- Last Updated on 08:05 AM 01/02/13
- BY Tiffany Hudson
It was a warm day in January when life as Jane Edmunds knew it changed forever. Departing from her River Road residence known as “Creekside,” Edmunds joined a friend for a day of shopping in Danville.
A couple hours had passed when Edmunds received a phone call from her security system alerting her that several fire alarms were going off in her home.
“I called my daughter to go check on it,” said Edmunds.
When her daughter arrived, she discovered the historic home completely engulfed in flames.
“Within two hours it burned up. Twenty three fire trucks couldn’t stop it,” said Edmunds.
Her first thought when she saw her home going up in flames, “Thank God I wasn’t in it.”
Stoically, after watching all her belongings burn within a matter of hours, she sent a friend to Walmart to purchase underwear, toothbrush and a hairbrush.
“When you don’t even have a toothbrush, you don’t have anything,” said Edmunds.
“I had to start from scratch. It’s remarkable how little you can do with. Now I only buy what I need. Everything I replaced is useful,” she added.
Edmunds had been living in Creekside since 1991 when her husband passed away.
On that fateful January afternoon while watching firefighters fight the flames and black smoke to save what they could, Edmunds said she requested Sheriff Fred Clark ask all emergency personnel stop their efforts and send them home.
“I didn’t want anyone to get hurt.”
During the weeks following the historic fire, three different teams of local, state and insurance investigators tried to determine the cause. And each of the teams found nothing.
“I just want to know what happened,” said Edmunds almost one year later.
She now resides in a three-room cabin on the farm of her son, Delegate James Edmunds II.
Immediately after the fire, Edmunds said she lived in her car and stayed in her son’s guest room until she finally moved into the cabin. She admits the three- room cabin was a big adjustment compared to spacious Creekside which had four bedrooms and two baths upstairs, and two living rooms, a library, another bathroom, TV room and a kitchen downstairs.
“I’ve never lived anywhere so small,” added Edmunds.
“Surprisingly, I am enjoying it. I now call it my winter palace,” she added.
She has no plans of rebuilding.
After authorities released her to go back into Creekside after the fire, she went through the rubble hoping to find anything worth keeping.
Unfortunately, the only thing the homeowner was able to save from the rubble were the clothes on her back, a jacket that was in her car and some place settings and silverware she described as being covered in the “crud” from the fire.
On the day of the demolition, the bulldozer came through, and Edmunds watched as pages of her books from the downstairs library fell like leaves in the fall.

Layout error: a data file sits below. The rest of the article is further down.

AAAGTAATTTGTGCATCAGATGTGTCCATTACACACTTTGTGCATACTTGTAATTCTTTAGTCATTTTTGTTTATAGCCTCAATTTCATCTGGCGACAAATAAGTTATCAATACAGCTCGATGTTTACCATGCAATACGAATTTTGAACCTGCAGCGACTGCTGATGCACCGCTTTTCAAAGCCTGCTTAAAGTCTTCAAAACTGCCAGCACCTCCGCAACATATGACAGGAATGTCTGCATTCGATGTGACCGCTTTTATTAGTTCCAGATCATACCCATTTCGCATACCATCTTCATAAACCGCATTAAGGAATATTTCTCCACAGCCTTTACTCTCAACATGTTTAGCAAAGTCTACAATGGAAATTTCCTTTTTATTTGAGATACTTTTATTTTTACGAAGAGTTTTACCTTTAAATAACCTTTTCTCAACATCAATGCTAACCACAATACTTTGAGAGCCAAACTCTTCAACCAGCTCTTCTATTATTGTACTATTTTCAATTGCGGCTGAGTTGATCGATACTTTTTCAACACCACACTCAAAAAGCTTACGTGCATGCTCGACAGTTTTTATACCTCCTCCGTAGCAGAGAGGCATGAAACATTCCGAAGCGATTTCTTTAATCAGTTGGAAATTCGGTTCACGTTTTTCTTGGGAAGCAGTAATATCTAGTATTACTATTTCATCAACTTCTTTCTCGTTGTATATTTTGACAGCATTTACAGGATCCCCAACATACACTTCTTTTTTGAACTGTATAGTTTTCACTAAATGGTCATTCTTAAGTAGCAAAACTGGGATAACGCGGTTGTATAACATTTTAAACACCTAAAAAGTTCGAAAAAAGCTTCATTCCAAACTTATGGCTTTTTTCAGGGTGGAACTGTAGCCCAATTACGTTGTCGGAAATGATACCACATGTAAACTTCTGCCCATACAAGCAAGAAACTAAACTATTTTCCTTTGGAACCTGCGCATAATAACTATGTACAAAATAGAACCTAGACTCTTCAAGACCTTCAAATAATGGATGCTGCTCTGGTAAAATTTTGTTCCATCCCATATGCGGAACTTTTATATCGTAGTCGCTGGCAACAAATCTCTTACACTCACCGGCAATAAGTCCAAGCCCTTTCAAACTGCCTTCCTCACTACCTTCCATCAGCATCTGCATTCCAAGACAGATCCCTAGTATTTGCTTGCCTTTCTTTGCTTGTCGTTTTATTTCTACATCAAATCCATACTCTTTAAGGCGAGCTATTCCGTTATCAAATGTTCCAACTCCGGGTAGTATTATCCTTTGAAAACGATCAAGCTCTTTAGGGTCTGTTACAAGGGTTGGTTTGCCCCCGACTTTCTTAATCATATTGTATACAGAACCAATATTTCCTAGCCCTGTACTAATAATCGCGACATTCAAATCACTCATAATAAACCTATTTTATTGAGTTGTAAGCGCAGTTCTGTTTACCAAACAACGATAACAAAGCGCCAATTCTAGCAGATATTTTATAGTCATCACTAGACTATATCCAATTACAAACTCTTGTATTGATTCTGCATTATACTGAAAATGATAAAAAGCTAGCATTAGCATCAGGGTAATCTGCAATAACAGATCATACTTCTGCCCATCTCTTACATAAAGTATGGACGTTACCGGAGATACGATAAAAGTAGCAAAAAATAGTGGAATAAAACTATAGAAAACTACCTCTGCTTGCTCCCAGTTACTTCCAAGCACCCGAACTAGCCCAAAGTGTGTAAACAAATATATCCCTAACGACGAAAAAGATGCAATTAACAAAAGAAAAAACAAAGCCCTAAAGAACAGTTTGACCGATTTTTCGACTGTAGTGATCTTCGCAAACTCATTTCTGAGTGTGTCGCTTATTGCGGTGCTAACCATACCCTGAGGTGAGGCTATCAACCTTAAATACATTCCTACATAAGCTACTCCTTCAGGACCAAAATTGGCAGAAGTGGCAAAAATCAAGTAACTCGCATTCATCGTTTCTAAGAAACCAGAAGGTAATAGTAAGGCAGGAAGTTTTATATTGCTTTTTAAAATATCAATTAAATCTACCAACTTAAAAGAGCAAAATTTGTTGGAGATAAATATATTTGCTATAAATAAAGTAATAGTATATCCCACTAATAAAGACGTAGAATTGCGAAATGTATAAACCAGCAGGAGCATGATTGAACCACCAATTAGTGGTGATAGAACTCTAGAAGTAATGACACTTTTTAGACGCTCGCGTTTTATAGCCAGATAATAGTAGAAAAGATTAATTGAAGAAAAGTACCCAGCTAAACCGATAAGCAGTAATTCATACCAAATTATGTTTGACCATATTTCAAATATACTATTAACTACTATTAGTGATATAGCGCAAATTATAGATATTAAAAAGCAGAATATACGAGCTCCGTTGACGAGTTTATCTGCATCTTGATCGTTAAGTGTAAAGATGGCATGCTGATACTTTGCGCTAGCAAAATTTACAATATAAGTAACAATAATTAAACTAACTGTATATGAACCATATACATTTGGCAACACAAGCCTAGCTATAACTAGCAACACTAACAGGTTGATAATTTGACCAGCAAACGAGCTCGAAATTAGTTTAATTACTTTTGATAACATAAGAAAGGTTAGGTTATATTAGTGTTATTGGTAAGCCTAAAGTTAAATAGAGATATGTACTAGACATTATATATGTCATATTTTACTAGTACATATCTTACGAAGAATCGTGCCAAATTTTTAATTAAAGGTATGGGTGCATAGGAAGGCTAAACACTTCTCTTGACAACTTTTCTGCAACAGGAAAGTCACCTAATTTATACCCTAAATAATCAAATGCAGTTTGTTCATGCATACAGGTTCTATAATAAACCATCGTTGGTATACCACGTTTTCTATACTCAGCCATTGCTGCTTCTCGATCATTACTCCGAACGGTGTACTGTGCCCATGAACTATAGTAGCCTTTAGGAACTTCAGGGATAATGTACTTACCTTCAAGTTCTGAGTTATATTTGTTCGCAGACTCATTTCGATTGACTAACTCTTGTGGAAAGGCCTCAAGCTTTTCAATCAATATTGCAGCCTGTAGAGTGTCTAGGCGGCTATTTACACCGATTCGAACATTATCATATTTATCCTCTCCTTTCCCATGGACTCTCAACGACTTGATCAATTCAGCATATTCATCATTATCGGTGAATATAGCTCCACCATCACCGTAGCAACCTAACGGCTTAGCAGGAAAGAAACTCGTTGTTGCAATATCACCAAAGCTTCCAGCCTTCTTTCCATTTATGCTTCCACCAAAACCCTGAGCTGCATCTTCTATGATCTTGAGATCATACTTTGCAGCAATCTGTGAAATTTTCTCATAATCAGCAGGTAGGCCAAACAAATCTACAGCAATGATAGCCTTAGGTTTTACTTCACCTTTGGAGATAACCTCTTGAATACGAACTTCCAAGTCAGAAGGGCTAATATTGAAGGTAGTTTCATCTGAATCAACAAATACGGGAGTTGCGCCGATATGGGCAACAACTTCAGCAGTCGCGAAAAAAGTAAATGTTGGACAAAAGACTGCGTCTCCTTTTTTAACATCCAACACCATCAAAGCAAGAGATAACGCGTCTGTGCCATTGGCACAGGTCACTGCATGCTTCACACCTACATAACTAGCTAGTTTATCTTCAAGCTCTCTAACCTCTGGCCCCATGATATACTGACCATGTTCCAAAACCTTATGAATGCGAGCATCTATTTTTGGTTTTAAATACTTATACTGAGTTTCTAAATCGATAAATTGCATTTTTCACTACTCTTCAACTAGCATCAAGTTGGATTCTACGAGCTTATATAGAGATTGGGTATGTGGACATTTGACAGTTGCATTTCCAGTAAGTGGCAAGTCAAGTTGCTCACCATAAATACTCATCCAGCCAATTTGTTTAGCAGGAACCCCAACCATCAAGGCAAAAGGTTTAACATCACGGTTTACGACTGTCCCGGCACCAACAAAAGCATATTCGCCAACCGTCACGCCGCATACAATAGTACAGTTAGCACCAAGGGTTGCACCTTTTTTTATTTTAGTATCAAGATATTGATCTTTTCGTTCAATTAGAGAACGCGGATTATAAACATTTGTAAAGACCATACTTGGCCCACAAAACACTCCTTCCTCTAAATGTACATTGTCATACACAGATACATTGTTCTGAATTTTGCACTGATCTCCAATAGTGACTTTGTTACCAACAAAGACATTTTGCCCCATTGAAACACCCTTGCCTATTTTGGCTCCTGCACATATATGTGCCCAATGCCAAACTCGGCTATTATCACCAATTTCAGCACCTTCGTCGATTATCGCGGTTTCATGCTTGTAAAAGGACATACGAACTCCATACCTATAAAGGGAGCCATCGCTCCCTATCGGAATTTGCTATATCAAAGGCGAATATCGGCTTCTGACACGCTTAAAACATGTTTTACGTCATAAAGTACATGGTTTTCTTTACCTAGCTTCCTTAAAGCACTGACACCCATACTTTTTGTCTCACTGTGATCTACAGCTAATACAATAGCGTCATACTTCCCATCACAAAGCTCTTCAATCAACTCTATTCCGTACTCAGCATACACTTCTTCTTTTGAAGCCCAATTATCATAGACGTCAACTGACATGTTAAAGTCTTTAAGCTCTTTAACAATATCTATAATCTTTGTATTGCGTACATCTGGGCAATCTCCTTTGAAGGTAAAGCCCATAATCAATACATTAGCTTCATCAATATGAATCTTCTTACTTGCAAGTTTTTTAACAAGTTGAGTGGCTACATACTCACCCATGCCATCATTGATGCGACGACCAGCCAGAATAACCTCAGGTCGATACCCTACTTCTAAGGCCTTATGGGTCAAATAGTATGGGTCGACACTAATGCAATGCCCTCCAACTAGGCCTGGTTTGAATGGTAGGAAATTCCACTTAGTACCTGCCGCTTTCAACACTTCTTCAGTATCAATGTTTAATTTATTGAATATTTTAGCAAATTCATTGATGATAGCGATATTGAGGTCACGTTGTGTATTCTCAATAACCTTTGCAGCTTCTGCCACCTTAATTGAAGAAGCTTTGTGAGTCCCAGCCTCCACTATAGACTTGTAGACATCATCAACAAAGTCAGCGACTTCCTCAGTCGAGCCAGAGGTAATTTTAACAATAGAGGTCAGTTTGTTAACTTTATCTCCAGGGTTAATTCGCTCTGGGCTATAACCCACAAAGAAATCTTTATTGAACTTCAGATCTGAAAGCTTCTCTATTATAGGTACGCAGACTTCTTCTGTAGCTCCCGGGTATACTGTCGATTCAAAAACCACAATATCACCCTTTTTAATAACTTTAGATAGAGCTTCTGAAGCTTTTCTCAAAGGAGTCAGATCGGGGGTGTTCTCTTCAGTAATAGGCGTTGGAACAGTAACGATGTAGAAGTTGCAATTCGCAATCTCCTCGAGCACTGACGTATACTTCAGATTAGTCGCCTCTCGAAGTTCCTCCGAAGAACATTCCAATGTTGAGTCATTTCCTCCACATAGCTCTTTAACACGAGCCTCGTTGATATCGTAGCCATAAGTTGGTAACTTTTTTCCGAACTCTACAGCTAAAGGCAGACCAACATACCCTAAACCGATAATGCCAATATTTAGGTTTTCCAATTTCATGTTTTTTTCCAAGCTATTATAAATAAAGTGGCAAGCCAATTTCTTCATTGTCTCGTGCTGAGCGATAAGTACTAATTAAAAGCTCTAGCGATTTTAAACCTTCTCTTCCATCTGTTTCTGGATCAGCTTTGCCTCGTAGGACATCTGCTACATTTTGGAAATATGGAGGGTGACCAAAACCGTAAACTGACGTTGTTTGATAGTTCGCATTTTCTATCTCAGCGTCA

“I almost cried,” said Edmunds.
A gentleman approached Edmunds and told her she should “hold on to this” as he handed her a black notebook.
“In the notebook, I found a correspondence with a friend from 1956. I was amazed that it had survived out of everything,” said Edmunds.
The demolition of the home was very strange for Edmunds, but then she added, it was no more strange than being able to see the ruins and sky through the roof.
She gave away bricks from the home to some friends, arch elements and trim to the Thomas Day Museum that have been refinished and are now ready to showcase.
Her home was looted after the fire on several occasions with culprits taking flooring items, porcelains, copper piping and other items.
“It was still a feeling of violation,” said Edmunds.
So many items in “Creekside” were irreplaceable, according to Edmunds, including family heirlooms and pictures.
If she could have one thing back, she said she would want her mother’s needlework.
Edmunds said she finds herself looking around different places and is surprised when she sees things that survived the fire because she had already given them away before that January day.
“It gives me a happy feeling. I just think, ‘Oh you’re here, I thought you had burned up,’” said Edmunds.
“Almost every day I remember something that I lost,” she added.
Edmunds admits she is left now with a fear she has never had before in her entire life, the fear of fire. The thought never occurred to her before, but now she doesn’t like to be on the second floor or under anything that can burn.
“I have an exit for everything,” said Edmunds.
Her family has been shocked at how well she has handled the situation over the past year.
Edmunds said before the fire she was trying to organize her will, and “it was just driving me crazy” on how to divide things equally.
“Suddenly I was relieved of that burden,” said Edmunds.
After losing her home to fire, the River Road resident suggests homeowners take the advice of getting replacement coverage, using the cloud to upload pictures and documents and to take a picture of each room in the house, so if something were to happen, the homeowner would know everything that existed in that room.
Although she’s still adjusting to the changes in her life, Edmunds said she is trying to look at things in a positive manner.
“I just think of it as I had an estate sale, and it just didn’t go that well,” Edmunds concluded.